Rad Hourani’s Equal Opportunity Book
PHOTO BY GILLES UZAN
On Saturday night, emerging designer Rad Hourani seized the momentum of men’s weeks to release his first and self-titled photography book. The aim was to organize, Interview-style (if we do say so ourselves), conversations between people that are all close to him—ranging from ’70s model Viviane Fauny, to his entire team and closest friends. He then went on to shoot every single interviewee’s portrait, in Paris and New York—each dressed in head-to-toe Hourani, bien sûr.
Interview chatted with Hourani during his book launch in Paris’ Marais, and discussed the philosophy of unisex.
ALICE PFEIFFER: What is happening here today, exactly?
RAD HOURANI: This is the launch of my first-ever book project, which I did in collaboration with [Amsterdam creative team] Mykro. They wanted to do a book about Rad Hourani, and I offered to focus it, as a starting point, on my good friend’s mother, Viviane Fauny. She was a model in the 1970s who worked with photographers ranging from Avedon to Penn and Newton. She’s also very dear to me, so I wanted to use this opportunity to show the world around me, her, but also my team and my friends.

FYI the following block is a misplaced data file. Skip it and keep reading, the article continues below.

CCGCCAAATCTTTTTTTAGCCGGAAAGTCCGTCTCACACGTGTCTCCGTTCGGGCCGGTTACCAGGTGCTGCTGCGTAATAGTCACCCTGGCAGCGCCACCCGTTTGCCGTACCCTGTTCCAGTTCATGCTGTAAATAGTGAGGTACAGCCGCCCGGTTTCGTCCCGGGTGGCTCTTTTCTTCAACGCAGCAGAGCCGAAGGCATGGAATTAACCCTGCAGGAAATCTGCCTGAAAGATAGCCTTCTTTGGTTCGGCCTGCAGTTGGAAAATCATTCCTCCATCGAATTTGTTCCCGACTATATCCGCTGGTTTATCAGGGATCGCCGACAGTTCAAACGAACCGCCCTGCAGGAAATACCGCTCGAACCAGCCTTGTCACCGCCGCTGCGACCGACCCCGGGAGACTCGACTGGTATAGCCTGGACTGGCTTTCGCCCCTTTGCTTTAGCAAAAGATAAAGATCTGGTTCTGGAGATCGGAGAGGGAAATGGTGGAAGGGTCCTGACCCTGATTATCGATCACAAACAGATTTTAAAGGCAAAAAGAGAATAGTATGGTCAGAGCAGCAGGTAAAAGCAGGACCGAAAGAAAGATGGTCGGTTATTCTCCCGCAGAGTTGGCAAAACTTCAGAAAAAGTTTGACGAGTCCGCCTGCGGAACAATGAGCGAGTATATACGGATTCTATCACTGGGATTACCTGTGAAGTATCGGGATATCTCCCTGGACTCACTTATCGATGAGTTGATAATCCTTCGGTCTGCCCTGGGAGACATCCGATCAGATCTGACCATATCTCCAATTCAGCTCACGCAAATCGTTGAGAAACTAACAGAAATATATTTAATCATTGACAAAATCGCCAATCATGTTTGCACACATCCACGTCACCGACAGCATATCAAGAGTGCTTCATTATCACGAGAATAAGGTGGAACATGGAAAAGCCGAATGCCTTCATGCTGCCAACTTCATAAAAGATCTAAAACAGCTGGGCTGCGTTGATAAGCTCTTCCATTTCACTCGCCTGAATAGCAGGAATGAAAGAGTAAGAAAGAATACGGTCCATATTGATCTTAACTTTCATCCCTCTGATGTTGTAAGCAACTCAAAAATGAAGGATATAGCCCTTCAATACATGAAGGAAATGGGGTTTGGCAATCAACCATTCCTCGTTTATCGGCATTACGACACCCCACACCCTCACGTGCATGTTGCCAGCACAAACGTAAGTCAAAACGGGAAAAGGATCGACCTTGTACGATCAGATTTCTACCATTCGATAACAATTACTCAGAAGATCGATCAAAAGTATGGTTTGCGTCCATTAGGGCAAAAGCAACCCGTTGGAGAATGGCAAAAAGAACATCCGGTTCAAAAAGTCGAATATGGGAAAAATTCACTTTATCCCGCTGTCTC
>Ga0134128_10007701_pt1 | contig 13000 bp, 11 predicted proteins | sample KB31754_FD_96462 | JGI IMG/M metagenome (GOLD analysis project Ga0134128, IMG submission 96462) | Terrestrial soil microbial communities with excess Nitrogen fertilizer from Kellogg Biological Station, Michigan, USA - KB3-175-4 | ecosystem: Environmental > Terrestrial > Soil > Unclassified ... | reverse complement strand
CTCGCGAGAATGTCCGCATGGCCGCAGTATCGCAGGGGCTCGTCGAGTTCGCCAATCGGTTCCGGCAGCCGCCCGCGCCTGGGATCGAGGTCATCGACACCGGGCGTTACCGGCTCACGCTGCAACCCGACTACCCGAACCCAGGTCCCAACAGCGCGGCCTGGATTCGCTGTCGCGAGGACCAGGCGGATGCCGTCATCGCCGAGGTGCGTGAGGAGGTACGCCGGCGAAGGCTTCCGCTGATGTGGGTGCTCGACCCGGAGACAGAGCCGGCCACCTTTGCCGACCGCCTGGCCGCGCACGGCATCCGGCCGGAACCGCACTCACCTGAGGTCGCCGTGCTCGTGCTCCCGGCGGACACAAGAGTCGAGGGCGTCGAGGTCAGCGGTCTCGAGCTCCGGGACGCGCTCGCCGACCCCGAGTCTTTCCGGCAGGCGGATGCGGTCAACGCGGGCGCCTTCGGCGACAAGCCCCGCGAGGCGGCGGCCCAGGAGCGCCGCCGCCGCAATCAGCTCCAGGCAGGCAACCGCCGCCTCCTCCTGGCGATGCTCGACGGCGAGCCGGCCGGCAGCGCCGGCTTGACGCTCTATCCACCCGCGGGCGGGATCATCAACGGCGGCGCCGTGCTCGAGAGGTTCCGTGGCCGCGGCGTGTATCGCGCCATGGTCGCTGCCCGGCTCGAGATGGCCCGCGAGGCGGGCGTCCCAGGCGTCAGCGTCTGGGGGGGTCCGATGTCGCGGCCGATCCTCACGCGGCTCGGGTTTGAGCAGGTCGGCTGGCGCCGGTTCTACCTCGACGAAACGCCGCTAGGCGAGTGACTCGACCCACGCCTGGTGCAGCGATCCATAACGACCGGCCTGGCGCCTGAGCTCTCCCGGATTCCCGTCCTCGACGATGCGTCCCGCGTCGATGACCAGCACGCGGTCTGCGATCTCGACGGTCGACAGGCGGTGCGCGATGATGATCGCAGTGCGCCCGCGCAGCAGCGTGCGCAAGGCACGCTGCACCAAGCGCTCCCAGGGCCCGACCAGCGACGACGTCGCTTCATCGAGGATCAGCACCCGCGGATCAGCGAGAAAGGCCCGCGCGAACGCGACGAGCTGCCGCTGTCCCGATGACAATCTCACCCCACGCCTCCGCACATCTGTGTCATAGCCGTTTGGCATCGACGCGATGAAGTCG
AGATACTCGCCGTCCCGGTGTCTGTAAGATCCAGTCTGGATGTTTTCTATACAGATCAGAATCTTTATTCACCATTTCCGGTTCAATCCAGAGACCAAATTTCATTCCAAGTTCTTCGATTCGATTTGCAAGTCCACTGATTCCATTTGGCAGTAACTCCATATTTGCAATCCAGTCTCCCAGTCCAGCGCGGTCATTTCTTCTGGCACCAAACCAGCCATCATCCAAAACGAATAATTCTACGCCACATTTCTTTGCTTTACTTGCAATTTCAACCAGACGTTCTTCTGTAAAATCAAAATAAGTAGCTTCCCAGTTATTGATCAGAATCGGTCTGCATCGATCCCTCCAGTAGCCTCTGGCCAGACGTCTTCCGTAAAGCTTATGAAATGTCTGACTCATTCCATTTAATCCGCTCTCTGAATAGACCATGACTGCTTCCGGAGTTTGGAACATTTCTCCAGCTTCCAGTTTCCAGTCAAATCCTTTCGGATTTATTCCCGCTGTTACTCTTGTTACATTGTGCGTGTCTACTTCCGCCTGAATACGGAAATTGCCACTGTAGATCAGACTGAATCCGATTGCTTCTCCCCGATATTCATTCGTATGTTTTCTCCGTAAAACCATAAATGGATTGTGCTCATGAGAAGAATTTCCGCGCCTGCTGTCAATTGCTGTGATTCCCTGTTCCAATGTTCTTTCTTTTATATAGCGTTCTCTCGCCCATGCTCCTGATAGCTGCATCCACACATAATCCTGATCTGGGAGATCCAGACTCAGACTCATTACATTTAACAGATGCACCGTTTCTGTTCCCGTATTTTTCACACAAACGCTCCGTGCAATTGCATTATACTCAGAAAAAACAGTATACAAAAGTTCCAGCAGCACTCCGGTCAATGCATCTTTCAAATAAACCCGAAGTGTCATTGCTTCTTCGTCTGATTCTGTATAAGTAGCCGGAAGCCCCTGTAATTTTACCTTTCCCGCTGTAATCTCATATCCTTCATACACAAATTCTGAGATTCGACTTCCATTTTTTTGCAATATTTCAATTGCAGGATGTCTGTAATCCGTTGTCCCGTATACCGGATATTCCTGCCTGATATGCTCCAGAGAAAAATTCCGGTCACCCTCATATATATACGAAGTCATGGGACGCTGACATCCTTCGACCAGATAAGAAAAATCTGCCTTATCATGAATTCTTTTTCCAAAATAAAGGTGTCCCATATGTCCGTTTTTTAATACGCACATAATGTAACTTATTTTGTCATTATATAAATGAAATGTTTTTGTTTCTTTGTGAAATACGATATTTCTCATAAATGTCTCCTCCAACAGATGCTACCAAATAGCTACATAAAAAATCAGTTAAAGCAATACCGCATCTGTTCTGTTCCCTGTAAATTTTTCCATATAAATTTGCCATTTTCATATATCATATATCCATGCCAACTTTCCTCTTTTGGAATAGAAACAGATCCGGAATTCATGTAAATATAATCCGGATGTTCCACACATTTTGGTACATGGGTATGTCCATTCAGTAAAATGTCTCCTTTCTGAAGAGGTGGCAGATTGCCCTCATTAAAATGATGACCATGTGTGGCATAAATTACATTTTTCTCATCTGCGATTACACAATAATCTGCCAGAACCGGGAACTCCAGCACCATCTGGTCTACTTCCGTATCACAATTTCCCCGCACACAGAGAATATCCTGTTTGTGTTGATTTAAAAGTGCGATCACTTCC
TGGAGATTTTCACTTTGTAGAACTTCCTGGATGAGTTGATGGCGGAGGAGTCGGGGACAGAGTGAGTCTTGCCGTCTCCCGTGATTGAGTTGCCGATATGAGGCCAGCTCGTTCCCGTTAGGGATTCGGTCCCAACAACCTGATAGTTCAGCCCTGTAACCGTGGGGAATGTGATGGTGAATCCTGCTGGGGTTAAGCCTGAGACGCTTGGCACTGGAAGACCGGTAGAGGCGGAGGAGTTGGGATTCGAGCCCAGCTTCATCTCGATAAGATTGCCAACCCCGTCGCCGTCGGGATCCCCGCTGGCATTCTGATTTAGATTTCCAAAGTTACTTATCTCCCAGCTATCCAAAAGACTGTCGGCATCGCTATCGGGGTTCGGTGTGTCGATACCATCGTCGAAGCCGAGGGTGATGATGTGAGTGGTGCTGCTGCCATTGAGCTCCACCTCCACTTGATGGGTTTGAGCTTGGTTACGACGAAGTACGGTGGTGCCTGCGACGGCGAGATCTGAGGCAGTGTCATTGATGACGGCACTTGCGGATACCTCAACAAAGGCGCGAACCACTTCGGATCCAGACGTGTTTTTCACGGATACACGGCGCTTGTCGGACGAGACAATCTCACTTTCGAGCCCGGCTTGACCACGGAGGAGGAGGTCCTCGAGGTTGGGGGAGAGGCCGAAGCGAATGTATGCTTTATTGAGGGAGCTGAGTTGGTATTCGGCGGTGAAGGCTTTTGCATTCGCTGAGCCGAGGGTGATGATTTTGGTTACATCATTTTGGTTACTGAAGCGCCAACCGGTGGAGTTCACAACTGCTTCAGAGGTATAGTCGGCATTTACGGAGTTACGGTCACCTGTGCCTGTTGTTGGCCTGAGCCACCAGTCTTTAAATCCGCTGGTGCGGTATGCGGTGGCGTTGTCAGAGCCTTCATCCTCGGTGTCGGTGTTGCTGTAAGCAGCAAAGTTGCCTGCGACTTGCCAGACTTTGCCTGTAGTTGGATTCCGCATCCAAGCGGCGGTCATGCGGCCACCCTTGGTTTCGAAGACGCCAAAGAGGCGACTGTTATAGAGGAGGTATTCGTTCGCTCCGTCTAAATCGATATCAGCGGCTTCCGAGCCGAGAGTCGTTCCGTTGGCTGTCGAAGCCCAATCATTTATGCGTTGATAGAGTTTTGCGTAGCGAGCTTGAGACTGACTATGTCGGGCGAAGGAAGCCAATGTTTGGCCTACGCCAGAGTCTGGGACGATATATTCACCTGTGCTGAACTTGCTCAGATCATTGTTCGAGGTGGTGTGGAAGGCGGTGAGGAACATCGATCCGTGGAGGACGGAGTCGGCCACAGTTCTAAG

PFEIFFER: What is the connection between Fauny and your team, apart from yourself of course?
HOURANI: It is about linking different generations and different worlds; I wanted to talk about the past, the present and the future; I organized discussion with my casting director and my stylist, my best friend and my producer, and myself with Viviane. I went on to shoot the entire book, and making a short film featuring Viviane. There, she talks about the way different generations think, and work, whether in fashion, art or cinema.
PFEIFFER: Speaking of Viviane, why is she so inspiring to you?
HOURANI: I’ve always been interested in unisex—and Vivianne is the perfect example of someone who really interests me: she doesn’t categorize people by age nor nationality, which is a similar philosophy. In her I don’t just see a muse, I also see a mirror, I recognize a lot of myself in her way of thinking. Also, she is never bored nor old-fashioned, and this is the kind of message I wanted to get out there: don’t hang on the past, look at today and tomorrow.
PFEIFFER: How was your experience as a photographer?
HOURANI: I don’t consider myself as a designer, a stylist, nor a photographer. I didn’t learn fashion design nor photography. These are just medium of expressions that I truly love.